7 secrets of retirement you’re forgetting

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7 secrets of retirement you’re forgetting

It’s not news to anyone even half-awake that Americans aren’t saving enough for retirement. You can’t go a week without reading another report that retirement savings are down and household debt is up.

It’s also hard to avoid the same old advice: spend less, save more, and pay off debt. But according to the non-partisan U.S. Government Accountability Office (GAO), "about half of households age 55 and older have no retirement savings (such as in a 401(k) plan or an IRA)."

Clearly, the standard advice isn’t working. What’s the alternative for successful retirement savings? Here are seven retirement savings suggestions you may not know.

Start today

Whether you have no retirement savings or little retirement savings, start today to make retirement savings a priority.

Opening a company-sponsored retirement account with your employer and opening a Traditional or Roth Individual Retirement Account (IRA) online both only take a little effort. It may seem daunting, but it has never been easier. Of course, those retirement plans aren’t your only options.

The best way to highlight this is an example. The maximum IRA contribution limit for 2017 for those under age 50 is $5,500. See the results of a conservative 7% annual return on one year’s worth of maxed out IRA contributions based on the number of years until retirement:

Years until retirement Return including principle
10 $10,819
20 $$21,283
30 $$41,867
40 $$82,360

Therefore, if a new worker, just out of college with about 40 years until they reach the traditional retirement age of 65, maxes out their IRA contributions their first year and makes no other contribution for as long as they work, they’ll have $82,360 saved for retirement at age 65. On the other hand, if a worker who has ten years until they retire only maxes out their IRA contributions this year, they’ll have $10,819. To be sure, $10,819 is better than nothing, but these examples show the value of time in the market.

Play catch-up with IRA catch-up contributions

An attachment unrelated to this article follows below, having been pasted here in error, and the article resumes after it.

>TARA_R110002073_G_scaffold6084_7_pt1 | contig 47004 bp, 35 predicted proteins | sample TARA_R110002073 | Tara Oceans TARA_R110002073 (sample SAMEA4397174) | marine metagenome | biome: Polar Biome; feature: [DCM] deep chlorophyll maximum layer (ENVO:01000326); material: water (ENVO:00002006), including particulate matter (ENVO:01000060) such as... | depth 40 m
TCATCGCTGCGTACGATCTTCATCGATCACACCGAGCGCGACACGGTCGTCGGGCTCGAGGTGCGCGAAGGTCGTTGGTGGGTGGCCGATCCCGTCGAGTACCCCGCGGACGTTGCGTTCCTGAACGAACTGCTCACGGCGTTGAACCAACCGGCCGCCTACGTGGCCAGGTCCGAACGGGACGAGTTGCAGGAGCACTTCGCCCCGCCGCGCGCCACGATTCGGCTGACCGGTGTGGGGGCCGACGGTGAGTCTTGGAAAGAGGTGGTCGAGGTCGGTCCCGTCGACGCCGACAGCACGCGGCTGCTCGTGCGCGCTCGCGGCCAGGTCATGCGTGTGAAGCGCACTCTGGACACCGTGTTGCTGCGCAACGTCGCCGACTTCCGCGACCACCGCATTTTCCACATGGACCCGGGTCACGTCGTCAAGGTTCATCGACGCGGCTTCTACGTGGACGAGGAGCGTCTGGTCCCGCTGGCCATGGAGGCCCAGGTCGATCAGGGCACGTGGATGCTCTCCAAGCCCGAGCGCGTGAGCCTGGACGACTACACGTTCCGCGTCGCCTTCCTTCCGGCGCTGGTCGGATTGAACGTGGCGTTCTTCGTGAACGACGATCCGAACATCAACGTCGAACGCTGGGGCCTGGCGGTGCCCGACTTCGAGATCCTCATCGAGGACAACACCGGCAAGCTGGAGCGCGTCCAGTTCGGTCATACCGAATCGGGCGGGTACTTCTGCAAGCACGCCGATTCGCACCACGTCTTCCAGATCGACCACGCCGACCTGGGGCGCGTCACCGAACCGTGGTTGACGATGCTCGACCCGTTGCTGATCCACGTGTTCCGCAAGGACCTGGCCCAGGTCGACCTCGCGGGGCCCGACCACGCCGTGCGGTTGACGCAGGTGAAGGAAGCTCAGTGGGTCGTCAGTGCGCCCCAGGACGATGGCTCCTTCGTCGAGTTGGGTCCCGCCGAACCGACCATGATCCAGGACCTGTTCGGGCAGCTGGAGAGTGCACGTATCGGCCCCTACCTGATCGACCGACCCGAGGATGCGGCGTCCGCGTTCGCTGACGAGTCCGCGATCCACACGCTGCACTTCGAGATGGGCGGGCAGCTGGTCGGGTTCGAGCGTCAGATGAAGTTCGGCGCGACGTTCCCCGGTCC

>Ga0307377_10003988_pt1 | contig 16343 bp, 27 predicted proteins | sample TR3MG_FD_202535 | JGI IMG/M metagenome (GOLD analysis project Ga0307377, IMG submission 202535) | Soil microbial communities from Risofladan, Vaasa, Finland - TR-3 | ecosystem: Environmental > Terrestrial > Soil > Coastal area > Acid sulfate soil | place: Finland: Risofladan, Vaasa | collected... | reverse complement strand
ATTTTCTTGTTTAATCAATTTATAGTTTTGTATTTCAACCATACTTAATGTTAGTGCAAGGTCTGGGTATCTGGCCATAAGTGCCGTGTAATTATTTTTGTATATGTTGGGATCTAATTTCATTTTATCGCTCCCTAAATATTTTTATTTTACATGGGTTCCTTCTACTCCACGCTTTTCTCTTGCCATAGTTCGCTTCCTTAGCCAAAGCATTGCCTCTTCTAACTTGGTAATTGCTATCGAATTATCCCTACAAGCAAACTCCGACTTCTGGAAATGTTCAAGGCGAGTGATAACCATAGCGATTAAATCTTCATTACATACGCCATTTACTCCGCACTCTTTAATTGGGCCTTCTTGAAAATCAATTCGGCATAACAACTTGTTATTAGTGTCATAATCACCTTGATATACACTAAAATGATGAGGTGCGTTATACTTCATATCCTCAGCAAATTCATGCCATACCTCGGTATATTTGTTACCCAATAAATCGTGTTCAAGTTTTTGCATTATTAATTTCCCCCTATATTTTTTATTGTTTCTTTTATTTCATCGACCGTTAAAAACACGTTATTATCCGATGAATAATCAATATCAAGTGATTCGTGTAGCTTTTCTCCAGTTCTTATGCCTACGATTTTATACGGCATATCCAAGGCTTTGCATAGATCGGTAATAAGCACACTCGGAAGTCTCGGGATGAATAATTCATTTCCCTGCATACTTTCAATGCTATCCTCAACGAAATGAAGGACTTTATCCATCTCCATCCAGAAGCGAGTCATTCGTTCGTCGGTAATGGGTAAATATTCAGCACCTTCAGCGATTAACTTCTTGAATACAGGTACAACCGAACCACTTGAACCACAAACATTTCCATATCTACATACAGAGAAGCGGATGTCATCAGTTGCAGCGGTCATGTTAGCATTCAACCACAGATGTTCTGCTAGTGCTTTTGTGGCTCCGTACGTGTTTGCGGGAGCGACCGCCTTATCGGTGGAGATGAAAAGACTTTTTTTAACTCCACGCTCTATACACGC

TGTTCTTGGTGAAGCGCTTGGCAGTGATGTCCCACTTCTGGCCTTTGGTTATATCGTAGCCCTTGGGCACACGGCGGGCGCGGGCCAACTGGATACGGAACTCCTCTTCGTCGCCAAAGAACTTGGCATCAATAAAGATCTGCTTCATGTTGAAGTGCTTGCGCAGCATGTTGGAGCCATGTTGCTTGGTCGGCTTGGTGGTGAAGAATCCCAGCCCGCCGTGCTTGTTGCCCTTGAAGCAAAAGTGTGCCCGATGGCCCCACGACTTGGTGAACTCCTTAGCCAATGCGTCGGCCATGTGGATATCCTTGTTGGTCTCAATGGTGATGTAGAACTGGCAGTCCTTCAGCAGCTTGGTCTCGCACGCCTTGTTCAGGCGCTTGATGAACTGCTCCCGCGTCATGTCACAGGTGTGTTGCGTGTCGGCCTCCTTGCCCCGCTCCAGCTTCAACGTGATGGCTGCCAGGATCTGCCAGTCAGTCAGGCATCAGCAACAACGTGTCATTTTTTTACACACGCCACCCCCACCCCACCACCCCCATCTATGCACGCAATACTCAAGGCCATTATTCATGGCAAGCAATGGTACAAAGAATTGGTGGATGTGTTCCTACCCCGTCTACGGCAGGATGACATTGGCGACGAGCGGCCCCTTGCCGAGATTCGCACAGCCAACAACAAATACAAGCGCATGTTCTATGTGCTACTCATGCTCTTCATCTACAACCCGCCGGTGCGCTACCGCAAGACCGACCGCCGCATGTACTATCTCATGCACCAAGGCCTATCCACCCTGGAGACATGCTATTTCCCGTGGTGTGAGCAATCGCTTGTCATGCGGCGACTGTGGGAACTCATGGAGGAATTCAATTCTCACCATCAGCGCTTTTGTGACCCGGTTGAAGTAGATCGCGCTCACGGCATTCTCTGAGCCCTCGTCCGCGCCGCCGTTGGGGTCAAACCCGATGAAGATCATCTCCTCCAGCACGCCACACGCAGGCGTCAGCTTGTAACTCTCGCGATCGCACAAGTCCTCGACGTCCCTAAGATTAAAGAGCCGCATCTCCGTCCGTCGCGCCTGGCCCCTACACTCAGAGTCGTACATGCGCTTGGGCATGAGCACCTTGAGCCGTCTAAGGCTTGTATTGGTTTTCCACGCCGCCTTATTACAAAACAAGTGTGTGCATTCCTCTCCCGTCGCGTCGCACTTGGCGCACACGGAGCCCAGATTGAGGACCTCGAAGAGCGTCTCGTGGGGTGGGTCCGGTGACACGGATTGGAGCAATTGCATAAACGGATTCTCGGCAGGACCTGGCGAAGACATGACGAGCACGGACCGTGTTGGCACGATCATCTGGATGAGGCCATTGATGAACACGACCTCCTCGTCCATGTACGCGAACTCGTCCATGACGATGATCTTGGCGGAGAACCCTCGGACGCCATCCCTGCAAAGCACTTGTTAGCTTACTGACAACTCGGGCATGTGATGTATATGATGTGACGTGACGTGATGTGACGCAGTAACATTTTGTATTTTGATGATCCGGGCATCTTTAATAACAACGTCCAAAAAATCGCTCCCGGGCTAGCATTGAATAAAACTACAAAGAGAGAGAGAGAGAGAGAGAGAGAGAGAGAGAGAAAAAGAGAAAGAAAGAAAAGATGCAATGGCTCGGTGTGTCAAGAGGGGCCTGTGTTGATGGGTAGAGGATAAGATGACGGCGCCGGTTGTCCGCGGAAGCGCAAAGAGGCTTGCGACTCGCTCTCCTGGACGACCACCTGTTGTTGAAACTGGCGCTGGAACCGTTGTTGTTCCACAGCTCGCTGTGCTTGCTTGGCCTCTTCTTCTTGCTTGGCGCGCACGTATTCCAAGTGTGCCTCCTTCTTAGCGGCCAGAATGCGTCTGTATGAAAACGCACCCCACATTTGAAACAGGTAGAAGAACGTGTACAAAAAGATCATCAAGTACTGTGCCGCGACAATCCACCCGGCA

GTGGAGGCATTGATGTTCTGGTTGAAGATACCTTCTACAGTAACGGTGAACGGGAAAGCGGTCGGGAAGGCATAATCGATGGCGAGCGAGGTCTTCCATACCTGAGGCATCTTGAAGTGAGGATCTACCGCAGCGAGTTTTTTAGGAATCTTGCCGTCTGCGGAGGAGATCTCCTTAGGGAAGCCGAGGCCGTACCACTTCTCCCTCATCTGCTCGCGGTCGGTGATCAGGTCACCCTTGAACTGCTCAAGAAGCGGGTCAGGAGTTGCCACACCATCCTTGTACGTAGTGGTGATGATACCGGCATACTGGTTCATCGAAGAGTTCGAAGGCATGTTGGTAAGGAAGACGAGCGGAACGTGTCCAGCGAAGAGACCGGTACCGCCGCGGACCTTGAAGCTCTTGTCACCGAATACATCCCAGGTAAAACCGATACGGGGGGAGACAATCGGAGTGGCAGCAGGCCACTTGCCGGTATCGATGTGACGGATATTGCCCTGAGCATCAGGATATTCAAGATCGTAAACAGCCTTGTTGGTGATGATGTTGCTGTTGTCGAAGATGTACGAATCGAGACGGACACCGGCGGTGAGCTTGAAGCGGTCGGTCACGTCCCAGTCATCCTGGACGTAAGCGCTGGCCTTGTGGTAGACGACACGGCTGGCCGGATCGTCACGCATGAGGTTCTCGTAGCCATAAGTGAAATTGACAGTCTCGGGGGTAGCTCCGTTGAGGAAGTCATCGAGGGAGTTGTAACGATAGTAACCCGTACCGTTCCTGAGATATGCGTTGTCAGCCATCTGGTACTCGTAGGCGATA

The U.S. government knows that, for any number of reasons, many Americans delay retirement savings. That’s why just a few years ago, the Internal Revenue Service (IRS) implemented IRA catch-up contribution limits for those over the age of 50.

The benefits are two-fold. The first is that catch-up contributions let individuals make up for the years they didn’t invest at all or enough. The second is that it lets even those who have consistently made retirement contributions over their lifetime make a mad sprint to the finish during what is often their prime earning and lower spending years.

The Traditional and Roth IRA contribution limit for 2017 for those under the age of 50 is $5,500. The catch-up contribution limit for those 50 years old and over is $6,500.

Continuing our example above, an extra $1,000 only added once to an IRA at the age of 50 would grow to $2,759 over 15 years when the worker reaches 65 years old. An extra $1,000 a year contributed each year between the ages of 50 and 65 would be an additional $29,647. Just for fun, $6,500 a year added each year between the ages of 50 and 65 would be $192,706.

Contribute to a 457-retirement plan

Certain workers qualify to contribute to a 457-retirement plan. If you don’t know what a 457-retirement plan is, you’re not alone. Most people don’t.

A 457-retirement plan lets certain workers, often government employees, teachers, healthcare workers, and some non-profit employees, contribute up to $18,000 as of 2017. The employer must be considered a state or local government agency or a tax-exempt organization under IRC 501(c)(3).

Contributions to a 457-retirement plan can be in addition to other retirement plans available to such workers, such as 403(b)s and IRA accounts. Like Roth IRA contributions, 457-retirement plan contributions and earnings are both tax-deferred.

Therefore, a worker with access to a 403(b) plan, 457-plan, and a Roth IRA could, in theory, contribute as much as $41,500 if they’re under the age of 50 and up to $42,500 if they’re over the age of 50. Many may scoff that those with access to a 457-retirement plan – government workers, teachers and non-profit workers – don’t earn enough money to contribute up to $42,500 a year. In isolation that may be true, but these workers should consider their entire financial picture, including their partner or spouse’s income, other income and money from an inheritance, insurance, and other sources.